Mannering looked up from the letter, and again his eyes met Hester’s. The secret was theirs alone. Very carefully he tore the pages into small pieces. Then he opened the stove and watched them consumed.
“No one will ever know,” Hester said. “She said—when she left—that it was a morning’s ride—but motors were so uncertain that she took a bag.”
Mannering’s eyes were filled once more with tears. The intolerable pity of the whole thing, its awful suddenness swept every other thought out of his mind. He remembered how anxiously she had tried to please him on that last night. He loathed himself for the cold brutality of his chilly affection. Hester came and knelt by his side, but she said nothing. So the hours passed.
THE PERSISTENCY OF BORROWDEAN
“And what does Mannering think of it all, I wonder!” Lord Redford remarked, lighting a fresh cigarette. “This may be his opportunity, who can tell!”
“Will he have the nerve to grasp it?” Borrowdean asked. “Mannering has never been proved in a crisis.”
“He may have the nerve. I should be more inclined to question the desire,” Lord Redford said. “For a man in his position he has always seemed to me singularly unambitious. I don’t think that the prospect of being Prime Minister would dazzle him in the least. It is part of the genius of the politician too, to know exactly when and how to seize an opportunity. I can imagine him watching it come, examining it through his eyeglass, and standing on one side with a shrug of the shoulders.”
“You do not believe, then,” Berenice said, “that he is sufficiently in earnest to grasp it?”
“Exactly,” Lord Redford said. “I have that feeling about Mannering, I must admit, especially during the last two years. He seems to have drawn away from all of us, to live altogether too absorbed and self-contained a life for a man who has great ambitions to realize, or who is in downright earnest about his work.”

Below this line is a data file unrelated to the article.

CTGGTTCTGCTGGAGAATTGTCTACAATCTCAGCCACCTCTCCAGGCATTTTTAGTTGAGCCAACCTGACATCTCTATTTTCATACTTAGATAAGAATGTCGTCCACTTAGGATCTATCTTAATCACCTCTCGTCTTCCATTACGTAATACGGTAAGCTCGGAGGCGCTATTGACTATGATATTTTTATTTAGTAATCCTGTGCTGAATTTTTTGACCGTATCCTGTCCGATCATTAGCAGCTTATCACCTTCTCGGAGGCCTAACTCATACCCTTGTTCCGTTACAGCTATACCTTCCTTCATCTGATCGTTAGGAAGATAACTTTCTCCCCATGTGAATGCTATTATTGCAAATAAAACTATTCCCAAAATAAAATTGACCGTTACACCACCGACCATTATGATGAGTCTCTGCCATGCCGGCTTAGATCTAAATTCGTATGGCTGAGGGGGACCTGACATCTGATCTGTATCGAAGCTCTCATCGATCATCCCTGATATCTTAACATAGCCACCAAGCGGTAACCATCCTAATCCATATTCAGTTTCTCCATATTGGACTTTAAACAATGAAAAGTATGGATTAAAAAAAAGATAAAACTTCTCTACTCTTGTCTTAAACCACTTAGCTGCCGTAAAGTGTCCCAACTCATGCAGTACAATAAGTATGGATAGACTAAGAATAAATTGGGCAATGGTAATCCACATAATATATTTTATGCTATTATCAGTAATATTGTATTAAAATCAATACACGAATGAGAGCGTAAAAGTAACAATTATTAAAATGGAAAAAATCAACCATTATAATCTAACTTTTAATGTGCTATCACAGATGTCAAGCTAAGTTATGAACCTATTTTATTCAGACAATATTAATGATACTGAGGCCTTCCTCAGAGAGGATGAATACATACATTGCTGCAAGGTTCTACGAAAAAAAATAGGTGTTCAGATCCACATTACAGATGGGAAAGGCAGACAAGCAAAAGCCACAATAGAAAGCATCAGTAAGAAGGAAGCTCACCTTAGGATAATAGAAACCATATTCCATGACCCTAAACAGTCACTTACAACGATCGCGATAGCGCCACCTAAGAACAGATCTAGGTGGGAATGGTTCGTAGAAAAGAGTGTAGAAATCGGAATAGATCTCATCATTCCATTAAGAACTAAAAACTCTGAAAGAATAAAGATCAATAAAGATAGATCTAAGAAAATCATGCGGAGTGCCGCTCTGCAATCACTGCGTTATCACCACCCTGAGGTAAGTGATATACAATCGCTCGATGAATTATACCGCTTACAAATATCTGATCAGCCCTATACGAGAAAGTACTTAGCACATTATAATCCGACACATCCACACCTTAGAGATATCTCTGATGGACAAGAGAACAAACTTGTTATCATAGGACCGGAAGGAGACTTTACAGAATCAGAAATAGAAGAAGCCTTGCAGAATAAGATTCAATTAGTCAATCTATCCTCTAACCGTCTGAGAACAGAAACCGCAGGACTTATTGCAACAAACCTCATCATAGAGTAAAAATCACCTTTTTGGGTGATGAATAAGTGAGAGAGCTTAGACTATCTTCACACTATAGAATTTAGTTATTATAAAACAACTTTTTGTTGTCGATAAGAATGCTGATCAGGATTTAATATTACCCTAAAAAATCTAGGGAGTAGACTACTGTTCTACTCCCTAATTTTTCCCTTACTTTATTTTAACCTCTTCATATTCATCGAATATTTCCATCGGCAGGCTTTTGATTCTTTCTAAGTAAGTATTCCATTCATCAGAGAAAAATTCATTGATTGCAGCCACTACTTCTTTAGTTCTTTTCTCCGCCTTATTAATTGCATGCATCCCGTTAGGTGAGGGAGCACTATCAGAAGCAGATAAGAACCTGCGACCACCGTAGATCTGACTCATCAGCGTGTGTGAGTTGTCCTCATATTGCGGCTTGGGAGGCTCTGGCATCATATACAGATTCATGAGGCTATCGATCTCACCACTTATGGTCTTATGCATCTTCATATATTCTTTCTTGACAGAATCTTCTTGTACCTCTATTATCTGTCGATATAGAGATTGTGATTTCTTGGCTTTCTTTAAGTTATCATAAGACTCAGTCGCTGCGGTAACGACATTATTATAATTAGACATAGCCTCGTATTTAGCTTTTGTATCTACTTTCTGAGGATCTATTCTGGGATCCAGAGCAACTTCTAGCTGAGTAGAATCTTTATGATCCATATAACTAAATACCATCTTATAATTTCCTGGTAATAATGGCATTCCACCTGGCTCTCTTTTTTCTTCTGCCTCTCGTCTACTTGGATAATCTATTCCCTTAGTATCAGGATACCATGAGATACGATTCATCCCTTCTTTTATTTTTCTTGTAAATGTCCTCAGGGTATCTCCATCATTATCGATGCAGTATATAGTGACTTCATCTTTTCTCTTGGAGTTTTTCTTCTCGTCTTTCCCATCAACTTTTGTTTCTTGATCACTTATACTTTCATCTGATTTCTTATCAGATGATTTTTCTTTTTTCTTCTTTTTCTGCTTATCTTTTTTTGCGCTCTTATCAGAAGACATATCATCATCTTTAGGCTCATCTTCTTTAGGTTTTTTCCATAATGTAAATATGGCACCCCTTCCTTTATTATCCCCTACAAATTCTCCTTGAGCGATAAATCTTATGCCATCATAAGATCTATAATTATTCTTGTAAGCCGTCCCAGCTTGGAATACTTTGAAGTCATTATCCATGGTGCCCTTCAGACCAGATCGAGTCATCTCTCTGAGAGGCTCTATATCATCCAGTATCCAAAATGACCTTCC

“What you all forget when you discuss Lawrence Mannering is this,” Berenice said. “He holds his position almost as a sacred charge. He is absolutely conscientious. He wants certain things for the sake of the people, and he will work steadily on until he gets them. I believe it is the truth that he has no personal ambition, but if the cause he has at heart is to be furthered at all it must be by his taking office. Therefore I think that when the time comes he will take it.”
“That sounds reasonable enough,” Lord Redford admitted. “By the bye, did you notice that he is included in the house party at Sandringham again this week?”
Anstruther, the youngest Cabinet Minister, and Lord Redford’s nephew, joined in the conversation.
“I can tell you something for a fact,” he said. “My cousin is Lady-in-Waiting, and she’s been up in town for a few days, and she asked me about Mannering. A Certain Personage thinks very highly of him indeed. Told some one that Mr. Mannering was the most statesman-like politician in the service of his country. I believe he’d sooner see Mannering Prime Minister than any one.”